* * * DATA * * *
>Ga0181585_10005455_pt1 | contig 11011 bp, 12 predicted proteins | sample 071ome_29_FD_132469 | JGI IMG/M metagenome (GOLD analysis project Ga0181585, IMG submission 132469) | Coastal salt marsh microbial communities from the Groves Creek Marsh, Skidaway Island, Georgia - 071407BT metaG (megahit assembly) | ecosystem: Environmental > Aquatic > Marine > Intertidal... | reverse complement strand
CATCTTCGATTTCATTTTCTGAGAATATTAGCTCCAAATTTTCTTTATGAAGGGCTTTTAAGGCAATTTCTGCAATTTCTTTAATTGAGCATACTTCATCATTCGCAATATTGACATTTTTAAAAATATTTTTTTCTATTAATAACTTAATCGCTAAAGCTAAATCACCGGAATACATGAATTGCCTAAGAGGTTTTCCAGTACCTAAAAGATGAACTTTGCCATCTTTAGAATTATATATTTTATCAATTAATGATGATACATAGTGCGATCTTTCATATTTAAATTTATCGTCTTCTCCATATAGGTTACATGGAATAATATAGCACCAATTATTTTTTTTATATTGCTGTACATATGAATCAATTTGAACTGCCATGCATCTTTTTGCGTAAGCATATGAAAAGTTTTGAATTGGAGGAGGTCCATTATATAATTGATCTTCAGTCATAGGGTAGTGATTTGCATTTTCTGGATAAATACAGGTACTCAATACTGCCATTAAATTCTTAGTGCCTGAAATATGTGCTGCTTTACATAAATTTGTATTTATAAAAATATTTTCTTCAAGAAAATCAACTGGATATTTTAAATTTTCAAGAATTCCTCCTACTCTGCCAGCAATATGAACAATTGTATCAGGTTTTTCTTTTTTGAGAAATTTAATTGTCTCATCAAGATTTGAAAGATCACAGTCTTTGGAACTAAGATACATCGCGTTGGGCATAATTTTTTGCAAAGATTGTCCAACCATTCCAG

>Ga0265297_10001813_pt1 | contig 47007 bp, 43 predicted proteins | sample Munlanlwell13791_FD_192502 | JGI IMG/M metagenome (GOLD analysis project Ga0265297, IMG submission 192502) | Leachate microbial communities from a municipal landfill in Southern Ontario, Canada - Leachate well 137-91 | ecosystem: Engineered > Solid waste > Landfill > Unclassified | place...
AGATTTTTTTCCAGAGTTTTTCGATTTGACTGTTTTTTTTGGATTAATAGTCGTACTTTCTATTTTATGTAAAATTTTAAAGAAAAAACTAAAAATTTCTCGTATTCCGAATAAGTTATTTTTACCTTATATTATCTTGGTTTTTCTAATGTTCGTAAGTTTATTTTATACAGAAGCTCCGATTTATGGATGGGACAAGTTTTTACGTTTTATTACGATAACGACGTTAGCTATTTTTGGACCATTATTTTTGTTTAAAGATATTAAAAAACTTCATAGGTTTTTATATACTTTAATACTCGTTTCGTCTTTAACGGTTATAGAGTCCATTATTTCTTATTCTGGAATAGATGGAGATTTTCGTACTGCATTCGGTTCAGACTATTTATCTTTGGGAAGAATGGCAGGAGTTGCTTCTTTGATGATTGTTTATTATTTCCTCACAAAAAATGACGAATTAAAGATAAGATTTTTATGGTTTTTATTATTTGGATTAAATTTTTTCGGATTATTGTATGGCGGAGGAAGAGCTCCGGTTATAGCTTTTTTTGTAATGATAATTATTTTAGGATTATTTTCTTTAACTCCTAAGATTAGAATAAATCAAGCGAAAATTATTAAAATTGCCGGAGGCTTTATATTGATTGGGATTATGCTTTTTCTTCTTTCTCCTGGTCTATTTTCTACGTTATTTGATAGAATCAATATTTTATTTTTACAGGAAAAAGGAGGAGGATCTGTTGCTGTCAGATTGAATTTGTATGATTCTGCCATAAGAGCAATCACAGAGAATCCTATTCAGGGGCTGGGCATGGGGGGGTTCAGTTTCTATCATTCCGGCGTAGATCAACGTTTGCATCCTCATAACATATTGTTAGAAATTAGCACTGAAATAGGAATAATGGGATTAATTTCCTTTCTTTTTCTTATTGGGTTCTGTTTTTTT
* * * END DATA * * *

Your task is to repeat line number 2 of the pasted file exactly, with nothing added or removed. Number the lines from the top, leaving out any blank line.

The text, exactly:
CATCTTCGATTTCATTTTCTGAGAATATTAGCTCCAAATTTTCTTTATGAAGGGCTTTTAAGGCAATTTCTGCAATTTCTTTAATTGAGCATACTTCATCATTCGCAATATTGACATTTTTAAAAATATTTTTTTCTATTAATAACTTAATCGCTAAAGCTAAATCACCGGAATACATGAATTGCCTAAGAGGTTTTCCAGTACCTAAAAGATGAACTTTGCCATCTTTAGAATTATATATTTTATCAATTAATGATGATACATAGTGCGATCTTTCATATTTAAATTTATCGTCTTCTCCATATAGGTTACATGGAATAATATAGCACCAATTATTTTTTTTATATTGCTGTACATATGAATCAATTTGAACTGCCATGCATCTTTTTGCGTAAGCATATGAAAAGTTTTGAATTGGAGGAGGTCCATTATATAATTGATCTTCAGTCATAGGGTAGTGATTTGCATTTTCTGGATAAATACAGGTACTCAATACTGCCATTAAATTCTTAGTGCCTGAAATATGTGCTGCTTTACATAAATTTGTATTTATAAAAATATTTTCTTCAAGAAAATCAACTGGATATTTTAAATTTTCAAGAATTCCTCCTACTCTGCCAGCAATATGAACAATTGTATCAGGTTTTTCTTTTTTGAGAAATTTAATTGTCTCATCAAGATTTGAAAGATCACAGTCTTTGGAACTAAGATACATCGCGTTGGGCATAATTTTTTGCAAAGATTGTCCAACCATTCCAG